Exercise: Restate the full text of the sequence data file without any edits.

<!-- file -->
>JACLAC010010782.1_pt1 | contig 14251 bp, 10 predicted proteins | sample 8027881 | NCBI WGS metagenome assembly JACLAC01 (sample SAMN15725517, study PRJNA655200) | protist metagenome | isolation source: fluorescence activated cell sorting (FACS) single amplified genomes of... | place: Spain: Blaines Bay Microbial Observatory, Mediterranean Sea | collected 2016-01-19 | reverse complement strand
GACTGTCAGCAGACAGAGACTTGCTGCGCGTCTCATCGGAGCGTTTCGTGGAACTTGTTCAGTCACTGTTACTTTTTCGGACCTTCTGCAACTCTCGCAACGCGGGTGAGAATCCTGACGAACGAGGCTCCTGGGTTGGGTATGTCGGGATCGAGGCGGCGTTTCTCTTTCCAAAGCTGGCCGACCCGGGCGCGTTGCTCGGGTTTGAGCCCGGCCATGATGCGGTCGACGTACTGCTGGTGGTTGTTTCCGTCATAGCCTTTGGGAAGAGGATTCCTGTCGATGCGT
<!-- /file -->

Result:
>JACLAC010010782.1_pt1 | contig 14251 bp, 10 predicted proteins | sample 8027881 | NCBI WGS metagenome assembly JACLAC01 (sample SAMN15725517, study PRJNA655200) | protist metagenome | isolation source: fluorescence activated cell sorting (FACS) single amplified genomes of... | place: Spain: Blaines Bay Microbial Observatory, Mediterranean Sea | collected 2016-01-19 | reverse complement strand
GACTGTCAGCAGACAGAGACTTGCTGCGCGTCTCATCGGAGCGTTTCGTGGAACTTGTTCAGTCACTGTTACTTTTTCGGACCTTCTGCAACTCTCGCAACGCGGGTGAGAATCCTGACGAACGAGGCTCCTGGGTTGGGTATGTCGGGATCGAGGCGGCGTTTCTCTTTCCAAAGCTGGCCGACCCGGGCGCGTTGCTCGGGTTTGAGCCCGGCCATGATGCGGTCGACGTACTGCTGGTGGTTGTTTCCGTCATAGCCTTTGGGAAGAGGATTCCTGTCGATGCGT